The Lord Rayleigh
|Born||12 November 1842|
Langford Grove, Maldon, Essex, England
|Died||30 June 1919 76) (aged|
Terling Place, Witham, Essex, England
|Alma mater||Trinity College, Cambridge|
|Fields||Physics, optics, acoustics|
|Institutions||Trinity College, Cambridge|
|Academic advisors|| Edward John Routh |
Sir George Stokes
John William Strutt, 3rd Baron Rayleigh, // ; 12 November 1842 – 30 June 1919), was a British scientist who made extensive contributions to both theoretical and experimental physics. He spent all of his academic career at the University of Cambridge. Among many honors, he received the 1904 Nobel Prize in Physics "for his investigations of the densities of the most important gases and for his discovery of argon in connection with these studies." He served as President of the Royal Society from 1905 to 1908 and as Chancellor of the University of Cambridge from 1908 to 1919.(
Rayleigh provided the first theoretical treatment of the elastic scattering of light by particles much smaller than the light's wavelength, a phenomenon now known as "Rayleigh scattering", which notably explains why the sky is blue. He studied and described transverse surface waves in solids, now known as "Rayleigh waves". He contributed extensively to fluid dynamics, with concepts such as the Rayleigh number (a dimensionless number associated with natural convection), Rayleigh flow, the Rayleigh–Taylor instability, and Rayleigh's criterion for the stability of Taylor–Couette flow. He also formulated the circulation theory of aerodynamic lift. In optics, Rayleigh proposed a well known criterion for angular resolution. His derivation of the Rayleigh–Jeans law for classical black-body radiation later played an important role in birth of quantum mechanics (see Ultraviolet catastrophe). Rayleigh's textbook The Theory of Sound (1877) is still used today by acousticians and engineers.
Strutt was born on 12 November 1842 at Langford Grove in Maldon, Essex. In his early years he suffered from frailty and poor health.He attended Eton College and Harrow School (each for only a short period), before going on to the University of Cambridge in 1861 where he studied mathematics at Trinity College, Cambridge. He obtained a Bachelor of Arts degree (Senior Wrangler and 1st Smith's Prize) in 1865, and a Master of Arts in 1868. He was subsequently elected to a Fellowship of Trinity. He held the post until his marriage to Evelyn Balfour, daughter of James Maitland Balfour, in 1871. He had three sons with her. In 1873, on the death of his father, John Strutt, 2nd Baron Rayleigh, he inherited the Barony of Rayleigh.
He was the second Cavendish Professor of Physics at the University of Cambridge (following James Clerk Maxwell), from 1879 to 1884. He first described dynamic soaring by seabirds in 1883, in the British journal Nature [ citation needed ]. From 1887 to 1905 he was Professor of Natural Philosophy at the Royal Institution.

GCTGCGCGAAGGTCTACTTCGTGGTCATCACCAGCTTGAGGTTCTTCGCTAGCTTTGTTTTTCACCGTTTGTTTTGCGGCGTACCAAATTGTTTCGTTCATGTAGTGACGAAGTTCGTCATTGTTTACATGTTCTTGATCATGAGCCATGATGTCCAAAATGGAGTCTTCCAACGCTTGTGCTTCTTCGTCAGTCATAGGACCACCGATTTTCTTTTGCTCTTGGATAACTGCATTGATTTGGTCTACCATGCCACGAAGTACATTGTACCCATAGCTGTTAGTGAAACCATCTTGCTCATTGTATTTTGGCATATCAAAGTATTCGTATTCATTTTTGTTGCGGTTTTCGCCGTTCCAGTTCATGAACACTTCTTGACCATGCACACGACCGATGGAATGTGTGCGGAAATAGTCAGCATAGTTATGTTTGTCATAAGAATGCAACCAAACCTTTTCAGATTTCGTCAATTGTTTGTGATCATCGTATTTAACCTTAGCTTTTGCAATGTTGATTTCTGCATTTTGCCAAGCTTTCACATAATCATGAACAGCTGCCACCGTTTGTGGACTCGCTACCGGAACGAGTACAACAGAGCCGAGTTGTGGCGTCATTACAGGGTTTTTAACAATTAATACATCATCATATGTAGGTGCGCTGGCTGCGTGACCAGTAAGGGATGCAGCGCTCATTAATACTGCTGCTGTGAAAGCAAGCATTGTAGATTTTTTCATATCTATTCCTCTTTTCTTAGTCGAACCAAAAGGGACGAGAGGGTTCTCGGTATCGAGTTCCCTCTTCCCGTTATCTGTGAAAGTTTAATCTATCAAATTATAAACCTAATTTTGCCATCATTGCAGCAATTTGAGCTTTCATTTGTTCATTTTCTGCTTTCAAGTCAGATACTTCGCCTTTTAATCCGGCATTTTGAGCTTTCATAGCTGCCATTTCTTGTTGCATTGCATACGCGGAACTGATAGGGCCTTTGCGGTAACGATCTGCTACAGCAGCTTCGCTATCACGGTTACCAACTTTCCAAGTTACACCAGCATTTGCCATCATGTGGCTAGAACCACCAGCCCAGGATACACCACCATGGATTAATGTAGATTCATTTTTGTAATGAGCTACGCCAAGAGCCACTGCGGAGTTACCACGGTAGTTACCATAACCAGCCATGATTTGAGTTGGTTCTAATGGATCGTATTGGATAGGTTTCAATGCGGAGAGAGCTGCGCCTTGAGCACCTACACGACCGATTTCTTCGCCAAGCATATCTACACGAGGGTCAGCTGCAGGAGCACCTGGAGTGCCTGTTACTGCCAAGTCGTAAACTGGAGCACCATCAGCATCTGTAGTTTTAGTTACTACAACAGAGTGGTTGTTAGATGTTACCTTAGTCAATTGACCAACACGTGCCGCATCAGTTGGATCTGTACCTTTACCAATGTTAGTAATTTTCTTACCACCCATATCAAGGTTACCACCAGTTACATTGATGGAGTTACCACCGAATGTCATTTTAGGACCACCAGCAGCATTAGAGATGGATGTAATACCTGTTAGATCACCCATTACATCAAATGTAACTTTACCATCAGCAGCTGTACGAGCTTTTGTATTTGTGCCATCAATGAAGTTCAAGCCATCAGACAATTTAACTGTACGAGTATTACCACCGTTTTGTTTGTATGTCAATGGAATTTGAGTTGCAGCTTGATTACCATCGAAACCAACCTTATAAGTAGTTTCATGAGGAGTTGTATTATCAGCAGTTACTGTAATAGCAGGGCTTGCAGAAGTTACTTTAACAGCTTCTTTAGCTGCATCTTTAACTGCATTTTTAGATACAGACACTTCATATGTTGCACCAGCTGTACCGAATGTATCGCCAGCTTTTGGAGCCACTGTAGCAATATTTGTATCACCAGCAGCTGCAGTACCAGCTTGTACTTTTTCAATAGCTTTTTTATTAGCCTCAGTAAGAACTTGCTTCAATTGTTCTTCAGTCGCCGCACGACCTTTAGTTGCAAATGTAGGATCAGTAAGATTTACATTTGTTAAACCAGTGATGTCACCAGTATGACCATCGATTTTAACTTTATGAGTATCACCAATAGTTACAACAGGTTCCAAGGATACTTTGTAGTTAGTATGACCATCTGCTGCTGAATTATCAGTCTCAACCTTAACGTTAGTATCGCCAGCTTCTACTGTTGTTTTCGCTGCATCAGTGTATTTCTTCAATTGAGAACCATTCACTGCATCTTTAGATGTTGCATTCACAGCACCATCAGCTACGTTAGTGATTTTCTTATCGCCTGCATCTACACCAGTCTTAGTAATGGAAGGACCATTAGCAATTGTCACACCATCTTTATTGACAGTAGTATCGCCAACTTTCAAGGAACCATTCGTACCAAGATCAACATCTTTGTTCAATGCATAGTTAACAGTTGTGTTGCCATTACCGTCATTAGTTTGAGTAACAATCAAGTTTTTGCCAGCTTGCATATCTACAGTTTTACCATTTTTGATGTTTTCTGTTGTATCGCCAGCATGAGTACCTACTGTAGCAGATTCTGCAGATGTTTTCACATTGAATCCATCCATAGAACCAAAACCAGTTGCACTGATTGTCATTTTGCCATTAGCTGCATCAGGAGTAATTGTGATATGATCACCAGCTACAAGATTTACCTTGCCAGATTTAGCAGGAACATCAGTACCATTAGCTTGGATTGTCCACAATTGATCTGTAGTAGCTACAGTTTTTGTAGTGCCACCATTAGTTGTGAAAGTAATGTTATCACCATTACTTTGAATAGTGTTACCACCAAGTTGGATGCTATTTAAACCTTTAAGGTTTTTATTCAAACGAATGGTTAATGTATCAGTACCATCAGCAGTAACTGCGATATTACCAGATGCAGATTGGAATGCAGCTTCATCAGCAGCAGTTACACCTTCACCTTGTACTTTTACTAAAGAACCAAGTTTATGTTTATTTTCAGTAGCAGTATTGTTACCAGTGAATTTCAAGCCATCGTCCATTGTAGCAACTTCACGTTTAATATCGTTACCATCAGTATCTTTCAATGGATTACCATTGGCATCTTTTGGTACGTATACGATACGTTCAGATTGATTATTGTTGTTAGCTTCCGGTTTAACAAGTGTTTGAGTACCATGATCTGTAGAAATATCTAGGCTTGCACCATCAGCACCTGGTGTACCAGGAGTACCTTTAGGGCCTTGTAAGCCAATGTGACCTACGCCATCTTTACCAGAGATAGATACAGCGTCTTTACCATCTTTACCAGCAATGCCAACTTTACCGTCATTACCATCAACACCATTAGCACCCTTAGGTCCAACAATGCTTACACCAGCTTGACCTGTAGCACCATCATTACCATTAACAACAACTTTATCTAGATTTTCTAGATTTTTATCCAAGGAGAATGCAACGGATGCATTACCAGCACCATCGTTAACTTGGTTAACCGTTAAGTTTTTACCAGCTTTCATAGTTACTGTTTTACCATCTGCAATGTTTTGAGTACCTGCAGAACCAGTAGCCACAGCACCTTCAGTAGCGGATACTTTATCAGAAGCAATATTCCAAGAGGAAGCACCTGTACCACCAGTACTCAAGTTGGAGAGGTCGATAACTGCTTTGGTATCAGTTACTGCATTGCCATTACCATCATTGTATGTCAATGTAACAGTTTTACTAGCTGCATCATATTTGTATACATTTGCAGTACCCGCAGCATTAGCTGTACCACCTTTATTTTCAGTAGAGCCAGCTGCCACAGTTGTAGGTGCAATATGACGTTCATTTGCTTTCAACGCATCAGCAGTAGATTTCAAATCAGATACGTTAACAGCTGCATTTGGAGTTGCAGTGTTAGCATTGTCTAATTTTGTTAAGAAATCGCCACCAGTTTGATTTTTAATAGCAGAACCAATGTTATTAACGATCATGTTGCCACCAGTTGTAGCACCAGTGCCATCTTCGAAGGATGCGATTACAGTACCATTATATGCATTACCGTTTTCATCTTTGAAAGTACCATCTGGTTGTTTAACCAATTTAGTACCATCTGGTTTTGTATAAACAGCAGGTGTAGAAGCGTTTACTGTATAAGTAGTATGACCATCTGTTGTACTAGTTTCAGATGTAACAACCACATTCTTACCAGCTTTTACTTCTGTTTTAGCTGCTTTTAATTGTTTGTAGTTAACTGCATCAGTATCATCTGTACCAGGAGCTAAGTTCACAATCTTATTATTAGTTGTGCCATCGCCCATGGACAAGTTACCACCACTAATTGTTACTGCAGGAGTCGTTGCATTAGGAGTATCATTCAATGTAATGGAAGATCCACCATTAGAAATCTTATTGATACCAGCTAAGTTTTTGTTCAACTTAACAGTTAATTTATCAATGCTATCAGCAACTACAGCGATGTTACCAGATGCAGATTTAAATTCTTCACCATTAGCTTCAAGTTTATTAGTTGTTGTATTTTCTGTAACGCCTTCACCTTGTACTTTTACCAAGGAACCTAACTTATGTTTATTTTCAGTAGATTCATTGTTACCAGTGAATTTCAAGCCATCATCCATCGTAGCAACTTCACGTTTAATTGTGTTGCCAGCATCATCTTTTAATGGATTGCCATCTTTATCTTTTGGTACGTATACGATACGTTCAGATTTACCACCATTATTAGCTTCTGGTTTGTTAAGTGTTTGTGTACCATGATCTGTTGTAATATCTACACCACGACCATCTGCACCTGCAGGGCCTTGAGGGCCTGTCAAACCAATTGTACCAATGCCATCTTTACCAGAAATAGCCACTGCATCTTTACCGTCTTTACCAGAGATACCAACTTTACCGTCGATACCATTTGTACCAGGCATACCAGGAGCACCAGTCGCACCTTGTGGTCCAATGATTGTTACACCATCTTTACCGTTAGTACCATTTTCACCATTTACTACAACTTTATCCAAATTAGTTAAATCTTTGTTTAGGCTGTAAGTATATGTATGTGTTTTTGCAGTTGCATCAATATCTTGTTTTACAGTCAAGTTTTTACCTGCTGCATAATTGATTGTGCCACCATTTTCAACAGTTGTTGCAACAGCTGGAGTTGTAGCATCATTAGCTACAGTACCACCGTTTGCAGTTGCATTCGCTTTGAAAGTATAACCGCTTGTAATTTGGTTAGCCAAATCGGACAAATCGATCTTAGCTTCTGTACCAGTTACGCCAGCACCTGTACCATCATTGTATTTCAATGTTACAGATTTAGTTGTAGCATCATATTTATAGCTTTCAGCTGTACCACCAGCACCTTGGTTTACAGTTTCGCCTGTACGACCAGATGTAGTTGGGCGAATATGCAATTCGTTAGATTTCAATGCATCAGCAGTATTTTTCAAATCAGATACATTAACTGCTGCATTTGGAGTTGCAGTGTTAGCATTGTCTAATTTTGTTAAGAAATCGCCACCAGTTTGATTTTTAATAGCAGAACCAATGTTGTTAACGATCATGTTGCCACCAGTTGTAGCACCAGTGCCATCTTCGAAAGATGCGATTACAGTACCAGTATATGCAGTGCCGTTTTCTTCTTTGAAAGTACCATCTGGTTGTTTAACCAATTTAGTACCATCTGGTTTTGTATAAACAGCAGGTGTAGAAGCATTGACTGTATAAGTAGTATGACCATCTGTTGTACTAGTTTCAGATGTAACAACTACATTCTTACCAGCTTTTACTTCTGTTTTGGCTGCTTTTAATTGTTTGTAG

Around the year 1900 Rayleigh developed the duplex (combination of two) theory of human sound localisation using two binaural cues, interaural phase difference (IPD) and interaural level difference (ILD) (based on analysis of a spherical head with no external pinnae). The theory posits that we use two primary cues for sound lateralisation, using the difference in the phases of sinusoidal components of the sound and the difference in amplitude (level) between the two ears.
During the First World War, he was president of the government's "Advisory Committee for Aeronautics", which was located at the National Physical Laboratory, and chaired by Richard Glazebrook.
In 1919, Rayleigh served as President of the Society for Psychical Research.As an advocate that simplicity and theory be part of the scientific method, Rayleigh argued for the principle of similitude.
Rayleigh was elected Fellow of the Royal Society on 12 June 1873, and served as president of the Royal Society from 1905 to 1908. From time to time Rayleigh participated in the House of Lords; however, he spoke up only if politics attempted to become involved in science.
He died on 30 June 1919, at his home in Witham, Essex.He was succeeded, as the 4th Lord Rayleigh, by his son Robert John Strutt, another well-known physicist. Lord Rayleigh was buried in the graveyard of All Saints' Church in Terling in Essex.
Rayleigh was an Anglican. Though he did not write about the relationship of science and religion, he retained a personal interest in spiritual matters.When his scientific papers were to be published in a collection by the Cambridge University Press, Strutt wanted to include a religious quotation from the Bible, but he was discouraged from doing so, as he later reported: